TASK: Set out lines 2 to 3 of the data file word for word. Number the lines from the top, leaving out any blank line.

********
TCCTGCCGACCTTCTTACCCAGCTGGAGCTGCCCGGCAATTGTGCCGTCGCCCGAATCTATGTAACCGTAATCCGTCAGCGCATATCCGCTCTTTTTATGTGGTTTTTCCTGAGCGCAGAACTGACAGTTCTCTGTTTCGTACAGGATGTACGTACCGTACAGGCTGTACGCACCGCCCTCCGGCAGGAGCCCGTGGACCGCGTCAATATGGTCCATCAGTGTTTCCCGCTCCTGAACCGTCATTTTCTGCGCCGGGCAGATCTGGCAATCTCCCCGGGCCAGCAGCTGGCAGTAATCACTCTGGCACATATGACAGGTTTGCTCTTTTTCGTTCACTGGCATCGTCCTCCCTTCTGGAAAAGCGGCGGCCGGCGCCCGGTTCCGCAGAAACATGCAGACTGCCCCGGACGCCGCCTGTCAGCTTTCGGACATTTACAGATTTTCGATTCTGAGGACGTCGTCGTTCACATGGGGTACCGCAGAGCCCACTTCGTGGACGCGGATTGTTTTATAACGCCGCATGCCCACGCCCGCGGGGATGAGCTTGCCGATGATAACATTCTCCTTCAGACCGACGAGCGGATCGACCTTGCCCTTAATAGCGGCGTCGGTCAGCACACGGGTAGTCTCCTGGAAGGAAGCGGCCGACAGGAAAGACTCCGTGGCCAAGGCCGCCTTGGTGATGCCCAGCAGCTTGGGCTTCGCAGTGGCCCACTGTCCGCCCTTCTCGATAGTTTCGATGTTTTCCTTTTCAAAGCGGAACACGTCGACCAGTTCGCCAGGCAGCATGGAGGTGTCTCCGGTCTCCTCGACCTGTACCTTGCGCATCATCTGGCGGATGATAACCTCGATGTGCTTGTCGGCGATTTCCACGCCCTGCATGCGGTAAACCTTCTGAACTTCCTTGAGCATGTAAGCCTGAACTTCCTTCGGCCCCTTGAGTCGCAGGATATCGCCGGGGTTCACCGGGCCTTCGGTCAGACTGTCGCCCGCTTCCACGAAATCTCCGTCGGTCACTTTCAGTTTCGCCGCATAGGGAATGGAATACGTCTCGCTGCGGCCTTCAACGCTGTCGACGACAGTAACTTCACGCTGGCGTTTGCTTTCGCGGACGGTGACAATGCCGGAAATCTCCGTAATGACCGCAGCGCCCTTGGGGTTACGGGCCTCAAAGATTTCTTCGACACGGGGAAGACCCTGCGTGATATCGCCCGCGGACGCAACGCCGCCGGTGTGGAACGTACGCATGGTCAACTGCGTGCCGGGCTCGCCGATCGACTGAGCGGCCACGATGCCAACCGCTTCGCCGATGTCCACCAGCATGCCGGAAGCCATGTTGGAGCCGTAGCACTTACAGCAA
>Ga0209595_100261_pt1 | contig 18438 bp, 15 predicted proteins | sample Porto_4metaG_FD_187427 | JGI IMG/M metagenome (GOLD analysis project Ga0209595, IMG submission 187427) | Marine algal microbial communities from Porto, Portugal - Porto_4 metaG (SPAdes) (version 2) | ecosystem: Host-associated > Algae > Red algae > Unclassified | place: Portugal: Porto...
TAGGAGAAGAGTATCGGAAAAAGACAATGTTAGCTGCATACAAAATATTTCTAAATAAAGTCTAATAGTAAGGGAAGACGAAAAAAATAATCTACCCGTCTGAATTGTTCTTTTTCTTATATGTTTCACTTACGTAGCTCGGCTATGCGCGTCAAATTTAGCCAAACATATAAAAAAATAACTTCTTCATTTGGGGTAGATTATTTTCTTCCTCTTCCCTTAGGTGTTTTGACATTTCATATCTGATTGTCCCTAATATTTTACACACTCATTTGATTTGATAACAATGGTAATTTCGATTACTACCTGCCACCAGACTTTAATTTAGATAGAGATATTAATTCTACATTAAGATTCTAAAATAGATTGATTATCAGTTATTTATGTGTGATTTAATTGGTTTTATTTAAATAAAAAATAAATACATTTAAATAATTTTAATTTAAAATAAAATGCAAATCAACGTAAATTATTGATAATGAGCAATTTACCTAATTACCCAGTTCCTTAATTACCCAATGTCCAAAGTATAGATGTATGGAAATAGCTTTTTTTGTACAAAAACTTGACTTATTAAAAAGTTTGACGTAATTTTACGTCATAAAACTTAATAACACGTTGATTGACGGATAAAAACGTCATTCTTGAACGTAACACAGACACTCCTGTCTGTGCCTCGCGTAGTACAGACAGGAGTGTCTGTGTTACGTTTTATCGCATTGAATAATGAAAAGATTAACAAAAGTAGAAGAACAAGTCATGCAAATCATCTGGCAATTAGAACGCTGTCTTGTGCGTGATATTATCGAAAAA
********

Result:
>Ga0209595_100261_pt1 | contig 18438 bp, 15 predicted proteins | sample Porto_4metaG_FD_187427 | JGI IMG/M metagenome (GOLD analysis project Ga0209595, IMG submission 187427) | Marine algal microbial communities from Porto, Portugal - Porto_4 metaG (SPAdes) (version 2) | ecosystem: Host-associated > Algae > Red algae > Unclassified | place: Portugal: Porto...
TAGGAGAAGAGTATCGGAAAAAGACAATGTTAGCTGCATACAAAATATTTCTAAATAAAGTCTAATAGTAAGGGAAGACGAAAAAAATAATCTACCCGTCTGAATTGTTCTTTTTCTTATATGTTTCACTTACGTAGCTCGGCTATGCGCGTCAAATTTAGCCAAACATATAAAAAAATAACTTCTTCATTTGGGGTAGATTATTTTCTTCCTCTTCCCTTAGGTGTTTTGACATTTCATATCTGATTGTCCCTAATATTTTACACACTCATTTGATTTGATAACAATGGTAATTTCGATTACTACCTGCCACCAGACTTTAATTTAGATAGAGATATTAATTCTACATTAAGATTCTAAAATAGATTGATTATCAGTTATTTATGTGTGATTTAATTGGTTTTATTTAAATAAAAAATAAATACATTTAAATAATTTTAATTTAAAATAAAATGCAAATCAACGTAAATTATTGATAATGAGCAATTTACCTAATTACCCAGTTCCTTAATTACCCAATGTCCAAAGTATAGATGTATGGAAATAGCTTTTTTTGTACAAAAACTTGACTTATTAAAAAGTTTGACGTAATTTTACGTCATAAAACTTAATAACACGTTGATTGACGGATAAAAACGTCATTCTTGAACGTAACACAGACACTCCTGTCTGTGCCTCGCGTAGTACAGACAGGAGTGTCTGTGTTACGTTTTATCGCATTGAATAATGAAAAGATTAACAAAAGTAGAAGAACAAGTCATGCAAATCATCTGGCAATTAGAACGCTGTCTTGTGCGTGATATTATCGAAAAA